It all started with St Eanswythe, daughter of Eadbald King of Kent, founding a nunnery on the white cliffs headland in the second half of the 7th century. Folkstone was granted a Charter of Incorporation in 1313 although it was never one of the Cinque Ports of the south coast. This is a potted history and random tour of the town informed by the perambulation down from Folkestone West railway station to Rocksalt restaurant overlooking the harbour for lunch, taking in the air and the sights and the food and the wine. Pevsner Guide in hand. Salty samphire and seaweed butter to come.
The Parish Church is dedicated to two female saints: St Mary and St Eanswythe. This millennium old place of worship forms a focal point for the old town and adjoining artists’ quarter slipping down to the sea. The hidden relics of St Eanswythe were discovered in 1885 when masons were preparing the sanctuary wall for alabaster arcading. The Prayer for the Feast Day of the saintly princess is, “Almighty God, the source of all holiness and the author of all charity; grant that we may so follow the footsteps of blessed Eanswythe, our patron; that encouraged by her example and strengthened by her prayers we may ever show forth the same spirit of holiness and love, and walk before you as children of light; through Jesus Christ our Lord.” Rendezvous Street is a nod across the Channel although being Franglais doesn’t go the whole hog, not le cochon entier, like say Sans Souci Park in Belfast.
In Kent North East and East Pevsner Architecture Guide, 2013, John Newman uses the adjective “handsome” a lot to describe the stuccoed delights that grace this overwhelmingly Victorian resort, especially The Leas, and with good reason. Like most seaside resorts, it was the arrival of the railway heralded Folkestone’s expansion. South Eastern Railway’s main line from London to Dover, engineered by William Cubitt, reached the town in 1843. The following decade the Earl of Radnor developed his Folkestone Estate, employing architect Sidney Smirke.
Stucco gave way to greyish yellow brick. High on the hillside overlooking the decks of Hotel Grand Burstin is a force of late Victoriana, its architecture as commanding as its view. A metal sign on the garden gate states: “Dominating the view of The Bayle from the harbour is a large building known as Shangri La. It is at the southern end of a rather fine terrace replacing an earlier building on the site known as Bellevue House. The terrace was constructed in 1894 by Mr Hoad, a local builder of some renown, who died in 1901. It is believed by some that the building was a German Consulate used by spies during World War I to send signals to enemy ships. One of the reasons put forward to support this is a ‘German Eagle’ can be seen under the upper windows: it is in fact a griffin. The gables of the rest of the terrace are adorned with various sea monsters.” A central tower on the seaside elevation is glazed on all sides and capped with an ogee shaped copper roof. The street facing gable of Shangri La is painted white; its neighbour’s has been painted an alarming shade of blue that manages to clash with the sky whatever the weather.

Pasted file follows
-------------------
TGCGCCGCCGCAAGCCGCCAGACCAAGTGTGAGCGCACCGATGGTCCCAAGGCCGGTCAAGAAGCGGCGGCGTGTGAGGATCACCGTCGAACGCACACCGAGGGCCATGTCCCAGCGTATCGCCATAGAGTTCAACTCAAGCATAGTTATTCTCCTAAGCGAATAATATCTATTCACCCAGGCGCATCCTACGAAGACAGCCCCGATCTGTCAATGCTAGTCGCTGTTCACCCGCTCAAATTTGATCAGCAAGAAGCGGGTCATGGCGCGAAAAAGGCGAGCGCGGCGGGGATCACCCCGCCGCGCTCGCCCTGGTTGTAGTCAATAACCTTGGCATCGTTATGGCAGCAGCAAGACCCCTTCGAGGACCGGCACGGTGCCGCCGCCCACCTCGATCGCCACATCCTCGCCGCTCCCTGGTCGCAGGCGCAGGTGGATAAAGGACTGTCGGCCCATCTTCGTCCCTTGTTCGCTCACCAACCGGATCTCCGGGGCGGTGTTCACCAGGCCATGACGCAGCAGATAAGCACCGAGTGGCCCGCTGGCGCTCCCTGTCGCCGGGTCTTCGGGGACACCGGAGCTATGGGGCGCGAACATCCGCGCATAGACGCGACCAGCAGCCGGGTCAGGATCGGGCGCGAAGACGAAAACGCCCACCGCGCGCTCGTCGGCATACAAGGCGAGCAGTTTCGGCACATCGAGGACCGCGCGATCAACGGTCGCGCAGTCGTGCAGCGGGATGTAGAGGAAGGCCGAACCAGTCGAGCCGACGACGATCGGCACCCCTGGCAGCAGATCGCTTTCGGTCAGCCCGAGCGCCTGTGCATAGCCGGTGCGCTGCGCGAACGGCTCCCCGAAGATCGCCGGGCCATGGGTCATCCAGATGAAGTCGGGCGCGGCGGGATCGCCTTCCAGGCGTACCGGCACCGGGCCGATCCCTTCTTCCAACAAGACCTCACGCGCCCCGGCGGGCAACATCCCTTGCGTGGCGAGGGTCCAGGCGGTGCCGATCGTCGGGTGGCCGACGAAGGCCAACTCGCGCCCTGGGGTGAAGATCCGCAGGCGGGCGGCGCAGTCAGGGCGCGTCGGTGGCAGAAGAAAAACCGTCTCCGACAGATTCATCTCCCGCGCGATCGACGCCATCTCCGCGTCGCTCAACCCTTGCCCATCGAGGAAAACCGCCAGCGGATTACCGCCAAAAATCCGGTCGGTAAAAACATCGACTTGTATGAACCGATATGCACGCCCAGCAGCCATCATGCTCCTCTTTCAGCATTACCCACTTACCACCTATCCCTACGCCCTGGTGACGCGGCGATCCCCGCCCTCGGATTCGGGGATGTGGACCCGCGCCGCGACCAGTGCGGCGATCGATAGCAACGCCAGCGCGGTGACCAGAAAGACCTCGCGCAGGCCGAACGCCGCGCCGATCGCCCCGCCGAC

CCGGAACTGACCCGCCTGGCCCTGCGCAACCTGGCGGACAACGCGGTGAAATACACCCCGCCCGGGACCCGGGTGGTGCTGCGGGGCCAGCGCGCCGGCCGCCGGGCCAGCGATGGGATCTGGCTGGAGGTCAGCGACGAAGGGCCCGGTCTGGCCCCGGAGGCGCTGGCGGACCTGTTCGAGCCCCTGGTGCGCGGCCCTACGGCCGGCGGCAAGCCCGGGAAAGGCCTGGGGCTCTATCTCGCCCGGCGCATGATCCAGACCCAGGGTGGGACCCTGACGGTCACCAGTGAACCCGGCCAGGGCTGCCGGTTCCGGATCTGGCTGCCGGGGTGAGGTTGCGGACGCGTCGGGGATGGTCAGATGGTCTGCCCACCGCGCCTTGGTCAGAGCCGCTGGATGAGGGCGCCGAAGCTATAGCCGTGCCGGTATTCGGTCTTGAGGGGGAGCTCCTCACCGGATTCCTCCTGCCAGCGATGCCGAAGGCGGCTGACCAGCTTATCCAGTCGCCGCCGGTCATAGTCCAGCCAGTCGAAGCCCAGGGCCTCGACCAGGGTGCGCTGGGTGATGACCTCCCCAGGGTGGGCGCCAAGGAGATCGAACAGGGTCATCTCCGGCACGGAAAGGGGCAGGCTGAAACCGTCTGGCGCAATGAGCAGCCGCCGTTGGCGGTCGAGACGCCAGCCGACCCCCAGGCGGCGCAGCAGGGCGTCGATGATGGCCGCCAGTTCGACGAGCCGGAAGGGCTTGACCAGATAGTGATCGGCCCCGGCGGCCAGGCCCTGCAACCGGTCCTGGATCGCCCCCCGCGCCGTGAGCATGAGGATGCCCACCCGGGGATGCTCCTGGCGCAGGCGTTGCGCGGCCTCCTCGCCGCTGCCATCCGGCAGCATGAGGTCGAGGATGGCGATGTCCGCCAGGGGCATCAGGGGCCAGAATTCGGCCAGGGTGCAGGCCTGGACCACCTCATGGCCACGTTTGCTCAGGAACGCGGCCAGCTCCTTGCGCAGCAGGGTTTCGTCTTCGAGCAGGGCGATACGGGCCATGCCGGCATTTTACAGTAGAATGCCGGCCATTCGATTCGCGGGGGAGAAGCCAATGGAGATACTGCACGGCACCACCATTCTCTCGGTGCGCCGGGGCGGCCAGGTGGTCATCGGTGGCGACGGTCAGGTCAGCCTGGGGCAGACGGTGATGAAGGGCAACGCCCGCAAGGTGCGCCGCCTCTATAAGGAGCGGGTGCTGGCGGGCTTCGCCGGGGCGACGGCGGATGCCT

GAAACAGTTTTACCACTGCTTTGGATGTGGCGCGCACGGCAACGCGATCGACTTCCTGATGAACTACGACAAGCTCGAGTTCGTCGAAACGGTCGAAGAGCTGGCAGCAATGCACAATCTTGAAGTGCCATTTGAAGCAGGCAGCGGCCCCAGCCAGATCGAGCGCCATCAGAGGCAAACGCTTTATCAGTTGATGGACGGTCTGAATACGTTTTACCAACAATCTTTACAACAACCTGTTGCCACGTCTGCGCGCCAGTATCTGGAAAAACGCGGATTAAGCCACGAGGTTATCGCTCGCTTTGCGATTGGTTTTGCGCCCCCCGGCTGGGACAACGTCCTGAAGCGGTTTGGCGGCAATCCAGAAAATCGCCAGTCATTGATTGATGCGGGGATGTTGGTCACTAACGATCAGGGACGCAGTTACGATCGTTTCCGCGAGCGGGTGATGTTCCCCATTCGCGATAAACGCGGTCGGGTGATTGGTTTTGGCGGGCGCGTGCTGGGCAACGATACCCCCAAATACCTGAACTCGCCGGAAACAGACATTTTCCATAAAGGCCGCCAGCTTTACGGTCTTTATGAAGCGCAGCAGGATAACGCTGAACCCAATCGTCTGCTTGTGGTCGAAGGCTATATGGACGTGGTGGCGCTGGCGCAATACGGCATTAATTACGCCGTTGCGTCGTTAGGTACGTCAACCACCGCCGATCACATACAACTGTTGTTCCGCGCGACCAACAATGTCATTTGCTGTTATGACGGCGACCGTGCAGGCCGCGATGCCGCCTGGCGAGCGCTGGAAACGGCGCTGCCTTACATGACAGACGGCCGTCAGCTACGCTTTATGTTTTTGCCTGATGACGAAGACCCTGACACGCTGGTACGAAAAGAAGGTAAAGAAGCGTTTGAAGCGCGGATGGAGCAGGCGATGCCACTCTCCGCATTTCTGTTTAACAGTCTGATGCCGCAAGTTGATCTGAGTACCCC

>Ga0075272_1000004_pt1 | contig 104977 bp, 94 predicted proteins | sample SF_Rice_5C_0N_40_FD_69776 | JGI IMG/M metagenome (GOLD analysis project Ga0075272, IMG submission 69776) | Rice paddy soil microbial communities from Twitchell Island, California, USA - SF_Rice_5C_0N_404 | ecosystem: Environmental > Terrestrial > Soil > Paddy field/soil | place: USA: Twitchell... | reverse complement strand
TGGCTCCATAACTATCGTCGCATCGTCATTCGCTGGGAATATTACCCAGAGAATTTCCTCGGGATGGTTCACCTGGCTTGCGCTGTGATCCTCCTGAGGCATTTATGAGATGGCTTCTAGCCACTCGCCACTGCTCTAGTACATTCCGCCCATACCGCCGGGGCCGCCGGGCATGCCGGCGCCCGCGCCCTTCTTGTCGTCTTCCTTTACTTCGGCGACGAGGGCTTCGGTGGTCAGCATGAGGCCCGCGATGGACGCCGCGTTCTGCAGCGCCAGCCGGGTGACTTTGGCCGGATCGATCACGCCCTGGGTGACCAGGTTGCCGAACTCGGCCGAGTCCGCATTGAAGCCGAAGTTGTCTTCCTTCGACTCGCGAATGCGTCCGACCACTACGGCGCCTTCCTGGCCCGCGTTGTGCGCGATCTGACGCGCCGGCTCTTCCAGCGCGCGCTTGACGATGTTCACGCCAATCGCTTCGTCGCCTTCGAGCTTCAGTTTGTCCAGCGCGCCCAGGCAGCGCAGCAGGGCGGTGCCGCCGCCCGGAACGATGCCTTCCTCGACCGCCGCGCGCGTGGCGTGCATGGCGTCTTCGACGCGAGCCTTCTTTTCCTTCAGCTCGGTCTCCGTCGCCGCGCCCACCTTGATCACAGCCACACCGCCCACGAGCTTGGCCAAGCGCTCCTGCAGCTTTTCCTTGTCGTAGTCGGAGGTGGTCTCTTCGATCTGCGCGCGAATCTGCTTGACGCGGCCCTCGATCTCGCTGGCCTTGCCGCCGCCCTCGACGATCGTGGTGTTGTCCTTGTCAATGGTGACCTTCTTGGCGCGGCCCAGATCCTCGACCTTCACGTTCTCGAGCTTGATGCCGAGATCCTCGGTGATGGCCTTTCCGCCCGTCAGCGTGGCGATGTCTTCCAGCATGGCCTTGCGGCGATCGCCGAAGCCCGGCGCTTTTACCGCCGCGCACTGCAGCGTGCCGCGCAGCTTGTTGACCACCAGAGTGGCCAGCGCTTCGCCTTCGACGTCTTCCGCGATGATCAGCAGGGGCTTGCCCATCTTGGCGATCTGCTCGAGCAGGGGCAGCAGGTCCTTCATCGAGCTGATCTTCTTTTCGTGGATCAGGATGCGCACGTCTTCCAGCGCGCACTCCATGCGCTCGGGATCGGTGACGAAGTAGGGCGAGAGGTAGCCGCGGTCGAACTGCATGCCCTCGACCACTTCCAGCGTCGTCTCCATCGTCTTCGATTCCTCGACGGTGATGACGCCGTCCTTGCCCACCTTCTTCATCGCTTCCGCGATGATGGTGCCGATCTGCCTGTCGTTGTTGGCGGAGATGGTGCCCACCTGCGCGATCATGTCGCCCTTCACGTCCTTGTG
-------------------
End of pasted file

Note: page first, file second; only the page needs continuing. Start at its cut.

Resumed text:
Greyish yellow brick gave way to yellowy grey brick. Chamberlin, Powell and Bon’s modernist intervention contrasts with its neoclassical neighbours in The Leas. The Welfare Insurance Building, completed in 1972, is now apartments. Its bow ended windowless tower is a soaring example of coastal brutalism while the attached tiers of cascading apartments resemble The Brunswick Centre in Bloomsbury, London, designed by Patrick Hodgkinson a decade earlier.
Yellowy grey brick gave way to render. Messrs Burstin and Bacon have a lot to answer for in the eyes of some connoisseurs of style. Grand Hotel Burstin isn’t bursting with everyone’s taste. It replaced the 230 bedroom multi turreted Royal Pavilion Hotel with a whopping 500 bedroom 14 storey building designed to resemble a stranded ocean liner or at least one that has crashed onto dry land. The Folkestone Herald recorded on 19 January 1980, “John Gluntz, Deputy Controller of Shepway District Council`s Technical and Planning Services Department, said the Council has no details of Mr Burstin`s plans. ‘We`re glad to see the Royal Pavilion go down, but we would be interested to see his ideas for development.’” No doubt Mr Gluntz was interested to see Mr Bustin’s architect Mr Bacon’s ideas for development. The Grand Hotel Burstin is many things to many people but subtle to none. In place of “handsome” Pevsner calls it “crude and silly”.
Render gives way to glass. A curved transparent wall allows a full view of the harbour from the lunch table in Rocksalt restaurant.